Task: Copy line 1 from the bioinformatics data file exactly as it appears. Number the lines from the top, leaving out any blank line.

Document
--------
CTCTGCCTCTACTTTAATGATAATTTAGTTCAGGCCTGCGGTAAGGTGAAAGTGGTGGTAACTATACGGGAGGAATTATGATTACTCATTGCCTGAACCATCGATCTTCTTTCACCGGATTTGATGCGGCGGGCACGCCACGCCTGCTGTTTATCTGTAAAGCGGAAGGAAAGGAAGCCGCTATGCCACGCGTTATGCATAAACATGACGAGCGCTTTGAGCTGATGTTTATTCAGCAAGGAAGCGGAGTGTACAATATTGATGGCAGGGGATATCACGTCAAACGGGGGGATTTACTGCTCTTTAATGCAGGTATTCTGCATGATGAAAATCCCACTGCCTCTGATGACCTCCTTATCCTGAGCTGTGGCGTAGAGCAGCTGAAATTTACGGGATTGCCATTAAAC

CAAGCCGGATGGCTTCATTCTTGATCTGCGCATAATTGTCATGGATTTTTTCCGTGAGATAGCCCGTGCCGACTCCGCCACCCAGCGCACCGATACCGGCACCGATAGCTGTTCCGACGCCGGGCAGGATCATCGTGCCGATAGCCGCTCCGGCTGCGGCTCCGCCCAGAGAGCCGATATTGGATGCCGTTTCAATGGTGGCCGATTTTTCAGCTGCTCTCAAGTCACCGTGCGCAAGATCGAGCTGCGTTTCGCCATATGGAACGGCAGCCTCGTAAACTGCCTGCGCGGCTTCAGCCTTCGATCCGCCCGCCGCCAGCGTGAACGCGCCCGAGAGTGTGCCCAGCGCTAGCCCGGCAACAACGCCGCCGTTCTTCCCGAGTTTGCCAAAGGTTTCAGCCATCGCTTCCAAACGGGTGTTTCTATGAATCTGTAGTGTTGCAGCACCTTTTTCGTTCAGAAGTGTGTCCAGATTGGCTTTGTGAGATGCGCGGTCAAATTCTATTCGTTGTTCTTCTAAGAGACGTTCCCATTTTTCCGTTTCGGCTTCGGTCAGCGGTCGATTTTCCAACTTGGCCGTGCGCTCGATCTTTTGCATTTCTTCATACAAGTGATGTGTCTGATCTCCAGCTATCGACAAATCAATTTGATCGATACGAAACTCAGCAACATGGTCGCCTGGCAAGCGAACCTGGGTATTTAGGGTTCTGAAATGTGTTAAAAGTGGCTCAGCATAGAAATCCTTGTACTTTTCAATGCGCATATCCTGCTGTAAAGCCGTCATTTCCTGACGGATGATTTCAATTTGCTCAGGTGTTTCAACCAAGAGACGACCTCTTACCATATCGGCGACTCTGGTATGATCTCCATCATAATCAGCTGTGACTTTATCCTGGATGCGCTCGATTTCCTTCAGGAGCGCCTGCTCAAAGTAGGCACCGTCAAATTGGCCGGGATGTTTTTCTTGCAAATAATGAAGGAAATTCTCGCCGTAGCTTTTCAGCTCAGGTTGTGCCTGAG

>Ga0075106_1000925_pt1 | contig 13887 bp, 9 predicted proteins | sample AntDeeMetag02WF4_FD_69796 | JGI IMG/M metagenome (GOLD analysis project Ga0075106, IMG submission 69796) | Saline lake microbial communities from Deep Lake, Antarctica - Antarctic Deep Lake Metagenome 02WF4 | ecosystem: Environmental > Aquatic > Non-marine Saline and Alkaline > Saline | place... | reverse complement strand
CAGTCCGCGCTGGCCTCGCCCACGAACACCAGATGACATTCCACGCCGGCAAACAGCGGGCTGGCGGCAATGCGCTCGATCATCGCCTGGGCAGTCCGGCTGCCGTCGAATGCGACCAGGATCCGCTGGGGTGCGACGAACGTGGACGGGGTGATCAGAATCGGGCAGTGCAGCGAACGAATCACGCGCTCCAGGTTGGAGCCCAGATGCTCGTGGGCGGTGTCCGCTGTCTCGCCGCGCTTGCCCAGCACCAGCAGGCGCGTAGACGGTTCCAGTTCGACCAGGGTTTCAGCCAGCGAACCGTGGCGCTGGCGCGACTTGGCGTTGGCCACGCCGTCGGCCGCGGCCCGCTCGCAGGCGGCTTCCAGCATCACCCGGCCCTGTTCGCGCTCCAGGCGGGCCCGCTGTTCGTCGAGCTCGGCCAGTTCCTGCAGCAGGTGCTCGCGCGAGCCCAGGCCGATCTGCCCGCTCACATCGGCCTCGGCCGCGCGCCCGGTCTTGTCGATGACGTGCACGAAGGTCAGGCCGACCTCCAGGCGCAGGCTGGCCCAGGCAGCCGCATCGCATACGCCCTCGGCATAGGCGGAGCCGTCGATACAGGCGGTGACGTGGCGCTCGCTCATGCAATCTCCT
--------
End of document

CTCTGCCTCTACTTTAATGATAATTTAGTTCAGGCCTGCGGTAAGGTGAAAGTGGTGGTAACTATACGGGAGGAATTATGATTACTCATTGCCTGAACCATCGATCTTCTTTCACCGGATTTGATGCGGCGGGCACGCCACGCCTGCTGTTTATCTGTAAAGCGGAAGGAAAGGAAGCCGCTATGCCACGCGTTATGCATAAACATGACGAGCGCTTTGAGCTGATGTTTATTCAGCAAGGAAGCGGAGTGTACAATATTGATGGCAGGGGATATCACGTCAAACGGGGGGATTTACTGCTCTTTAATGCAGGTATTCTGCATGATGAAAATCCCACTGCCTCTGATGACCTCCTTATCCTGAGCTGTGGCGTAGAGCAGCTGAAATTTACGGGATTGCCATTAAAC